Group structures can be an effective way to manage risk. With each member of a group having a distinct legal personality, it is possible for a parent company to limit its losses by ring-fencing any potential liability to an individual subsidiary. In practice this means riskier ventures can be separated from the parent company to ensure the parent is not affected by any failure. There are however certain, if limited, situations where a parent can be held legally responsible for the acts of its subsidiary
Guidance note for subsidiaries and group structures
If your business is expanding, or you want to explore new business opportunities, you may be wondering whether to set up a subsidiary.
A subsidiary is a distinct legal entity (typically in the form of a limited company) that is wholly or partly owned or controlled by another entity, its ‘parent’. If the parent has no business operations of its own it is known as a ‘holding’ company.
As a separate legal entity, the subsidiary will enter into contracts in its own name and will own and be responsible for its assets and liabilities, including employees. It must also comply with the filing requirements at Companies House and any other industry or regulatory requirements.
A new business is unlikely to need a subsidiary, but as a business grows there may be benefit to operating in a group structure. Below are four main reasons why this might be commercially beneficial:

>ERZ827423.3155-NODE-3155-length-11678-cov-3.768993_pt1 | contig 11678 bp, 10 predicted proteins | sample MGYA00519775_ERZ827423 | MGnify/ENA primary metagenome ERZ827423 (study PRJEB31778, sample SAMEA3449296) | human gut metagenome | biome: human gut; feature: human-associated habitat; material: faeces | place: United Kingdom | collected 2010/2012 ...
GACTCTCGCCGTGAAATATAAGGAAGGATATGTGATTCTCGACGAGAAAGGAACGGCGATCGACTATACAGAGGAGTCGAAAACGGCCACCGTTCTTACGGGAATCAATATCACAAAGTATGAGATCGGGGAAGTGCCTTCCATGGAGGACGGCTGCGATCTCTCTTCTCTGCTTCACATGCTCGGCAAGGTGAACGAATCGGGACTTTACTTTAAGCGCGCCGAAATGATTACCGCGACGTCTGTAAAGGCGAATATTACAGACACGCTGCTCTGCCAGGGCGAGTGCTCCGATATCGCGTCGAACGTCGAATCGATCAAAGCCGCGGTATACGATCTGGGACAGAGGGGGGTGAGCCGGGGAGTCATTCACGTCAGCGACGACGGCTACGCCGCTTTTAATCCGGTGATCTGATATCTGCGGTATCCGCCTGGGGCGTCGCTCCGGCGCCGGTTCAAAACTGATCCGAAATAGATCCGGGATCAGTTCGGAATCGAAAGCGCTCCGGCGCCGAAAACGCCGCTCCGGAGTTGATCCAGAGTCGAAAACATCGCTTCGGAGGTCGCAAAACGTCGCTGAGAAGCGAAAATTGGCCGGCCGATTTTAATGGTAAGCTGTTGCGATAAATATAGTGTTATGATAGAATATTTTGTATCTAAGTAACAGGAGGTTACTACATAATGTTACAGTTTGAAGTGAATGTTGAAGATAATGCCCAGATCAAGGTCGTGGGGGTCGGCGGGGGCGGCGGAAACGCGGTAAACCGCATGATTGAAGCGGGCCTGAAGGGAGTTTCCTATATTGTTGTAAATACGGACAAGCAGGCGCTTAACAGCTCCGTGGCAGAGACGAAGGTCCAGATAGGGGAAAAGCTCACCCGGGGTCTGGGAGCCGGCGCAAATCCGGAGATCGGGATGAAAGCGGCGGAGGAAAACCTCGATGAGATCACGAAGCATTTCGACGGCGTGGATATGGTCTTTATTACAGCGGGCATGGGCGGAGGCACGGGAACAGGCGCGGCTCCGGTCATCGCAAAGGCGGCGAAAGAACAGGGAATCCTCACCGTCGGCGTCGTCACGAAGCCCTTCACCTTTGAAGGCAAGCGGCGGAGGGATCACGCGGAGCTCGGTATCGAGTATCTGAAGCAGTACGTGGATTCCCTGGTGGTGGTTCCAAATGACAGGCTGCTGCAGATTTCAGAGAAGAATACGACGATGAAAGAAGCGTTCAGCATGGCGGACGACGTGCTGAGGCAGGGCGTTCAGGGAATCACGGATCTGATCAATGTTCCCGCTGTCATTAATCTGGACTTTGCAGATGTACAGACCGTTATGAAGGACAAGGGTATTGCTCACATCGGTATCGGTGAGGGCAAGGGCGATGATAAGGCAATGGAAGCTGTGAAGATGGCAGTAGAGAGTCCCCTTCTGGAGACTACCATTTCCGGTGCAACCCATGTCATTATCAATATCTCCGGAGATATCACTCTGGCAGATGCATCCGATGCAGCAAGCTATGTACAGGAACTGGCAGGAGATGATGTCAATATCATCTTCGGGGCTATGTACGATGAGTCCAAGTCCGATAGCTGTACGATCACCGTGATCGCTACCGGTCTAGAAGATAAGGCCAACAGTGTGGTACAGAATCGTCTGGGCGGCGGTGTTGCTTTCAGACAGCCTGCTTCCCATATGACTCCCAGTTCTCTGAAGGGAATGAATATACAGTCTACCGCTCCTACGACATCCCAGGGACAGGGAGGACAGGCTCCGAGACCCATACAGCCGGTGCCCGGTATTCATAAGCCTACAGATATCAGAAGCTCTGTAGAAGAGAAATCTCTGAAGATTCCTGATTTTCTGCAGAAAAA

As businesses become larger and more complex, each entity within a group can benefit from its own management structure most applicable to that subsidiary. This may be relevant if a subsidiary operates internationally, adhering to different rules and systems.
As businesses grow and seek to expand into new markets or product ranges, it is common for a company to distinguish between its brands, not only in name but in legal form. Each brand is therefore able to establish its own goodwill and build its own supplier/customer relationships.
Are you seeking investment or looking to restructure your business with a view to a sale? Subsidiaries can reduce the regulatory constraints on future transactions, facilitate mergers, reduce tax consequences or simply make a part of a business easy to sell.
Although legally quite a quick and straightforward process, establishing a group structure is not for all businesses. Tax advice should be sought as to the most efficient way for assets and liabilities to be held, and administrative costs associated with setting up and operating separate companies can add up. Groups can become unwieldy, so that auditing, controlling and tracking activities and assets can become unduly complicated. Usually, therefore, only those businesses of a certain size or with a particular strategy will benefit from operating with subsidiaries.